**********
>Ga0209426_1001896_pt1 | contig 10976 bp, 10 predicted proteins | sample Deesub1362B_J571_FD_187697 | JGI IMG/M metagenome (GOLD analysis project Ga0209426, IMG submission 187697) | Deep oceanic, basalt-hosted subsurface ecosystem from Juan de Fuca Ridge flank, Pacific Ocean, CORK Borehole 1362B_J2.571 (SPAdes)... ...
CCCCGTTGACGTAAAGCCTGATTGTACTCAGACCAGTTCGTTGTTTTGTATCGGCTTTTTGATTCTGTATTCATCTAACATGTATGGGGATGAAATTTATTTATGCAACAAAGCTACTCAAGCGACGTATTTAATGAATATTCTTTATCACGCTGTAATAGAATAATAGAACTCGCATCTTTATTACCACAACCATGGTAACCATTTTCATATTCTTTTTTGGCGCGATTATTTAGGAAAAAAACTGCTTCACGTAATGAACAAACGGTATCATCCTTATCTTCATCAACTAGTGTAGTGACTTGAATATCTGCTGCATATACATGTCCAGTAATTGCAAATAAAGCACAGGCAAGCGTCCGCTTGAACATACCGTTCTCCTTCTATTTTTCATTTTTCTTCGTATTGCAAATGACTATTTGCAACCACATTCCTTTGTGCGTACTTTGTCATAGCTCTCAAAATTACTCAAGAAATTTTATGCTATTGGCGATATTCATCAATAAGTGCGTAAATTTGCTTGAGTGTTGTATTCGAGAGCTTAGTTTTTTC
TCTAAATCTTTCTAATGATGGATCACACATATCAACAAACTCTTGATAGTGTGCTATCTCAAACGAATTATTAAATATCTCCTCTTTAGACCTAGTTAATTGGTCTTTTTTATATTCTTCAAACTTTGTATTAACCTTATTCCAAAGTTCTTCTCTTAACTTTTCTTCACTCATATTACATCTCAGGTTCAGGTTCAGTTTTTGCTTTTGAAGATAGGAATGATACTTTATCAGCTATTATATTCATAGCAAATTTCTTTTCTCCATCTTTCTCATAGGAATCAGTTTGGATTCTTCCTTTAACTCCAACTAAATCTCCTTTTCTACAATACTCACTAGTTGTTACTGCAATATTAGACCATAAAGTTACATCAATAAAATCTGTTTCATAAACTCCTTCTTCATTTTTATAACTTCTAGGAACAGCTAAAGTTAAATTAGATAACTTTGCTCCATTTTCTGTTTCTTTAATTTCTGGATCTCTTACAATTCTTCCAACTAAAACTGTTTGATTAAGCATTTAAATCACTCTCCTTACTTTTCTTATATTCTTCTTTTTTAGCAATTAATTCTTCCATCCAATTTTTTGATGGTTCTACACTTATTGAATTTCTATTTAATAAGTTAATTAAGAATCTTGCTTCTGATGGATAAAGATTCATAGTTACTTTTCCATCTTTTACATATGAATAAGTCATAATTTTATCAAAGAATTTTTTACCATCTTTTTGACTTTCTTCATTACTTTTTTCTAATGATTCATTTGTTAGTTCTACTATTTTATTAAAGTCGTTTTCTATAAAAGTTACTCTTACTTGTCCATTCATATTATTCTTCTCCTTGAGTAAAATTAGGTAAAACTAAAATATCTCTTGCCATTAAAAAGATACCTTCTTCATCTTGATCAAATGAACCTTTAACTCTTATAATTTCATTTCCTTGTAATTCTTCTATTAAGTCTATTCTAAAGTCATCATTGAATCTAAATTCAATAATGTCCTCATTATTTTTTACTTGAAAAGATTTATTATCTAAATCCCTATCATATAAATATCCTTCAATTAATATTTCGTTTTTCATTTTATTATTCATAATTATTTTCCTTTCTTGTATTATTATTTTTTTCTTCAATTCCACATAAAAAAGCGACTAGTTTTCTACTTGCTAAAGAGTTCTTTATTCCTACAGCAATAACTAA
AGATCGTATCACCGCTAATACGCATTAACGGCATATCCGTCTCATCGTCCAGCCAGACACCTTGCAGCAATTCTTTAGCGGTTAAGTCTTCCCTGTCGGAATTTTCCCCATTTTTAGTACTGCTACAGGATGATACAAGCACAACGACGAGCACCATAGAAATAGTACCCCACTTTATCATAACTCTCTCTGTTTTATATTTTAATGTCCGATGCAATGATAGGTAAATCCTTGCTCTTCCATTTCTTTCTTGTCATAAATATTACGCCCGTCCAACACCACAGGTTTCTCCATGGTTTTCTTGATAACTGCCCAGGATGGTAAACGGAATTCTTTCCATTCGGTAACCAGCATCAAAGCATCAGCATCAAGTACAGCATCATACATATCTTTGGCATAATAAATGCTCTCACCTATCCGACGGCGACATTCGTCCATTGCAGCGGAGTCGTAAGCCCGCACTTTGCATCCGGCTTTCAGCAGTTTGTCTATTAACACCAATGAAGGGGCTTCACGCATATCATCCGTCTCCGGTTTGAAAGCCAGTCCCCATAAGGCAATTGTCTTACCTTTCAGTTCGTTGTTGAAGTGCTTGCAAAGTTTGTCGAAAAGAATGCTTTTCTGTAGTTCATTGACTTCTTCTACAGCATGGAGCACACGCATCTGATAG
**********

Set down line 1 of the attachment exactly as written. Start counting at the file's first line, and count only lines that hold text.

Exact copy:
>Ga0209426_1001896_pt1 | contig 10976 bp, 10 predicted proteins | sample Deesub1362B_J571_FD_187697 | JGI IMG/M metagenome (GOLD analysis project Ga0209426, IMG submission 187697) | Deep oceanic, basalt-hosted subsurface ecosystem from Juan de Fuca Ridge flank, Pacific Ocean, CORK Borehole 1362B_J2.571 (SPAdes)... ...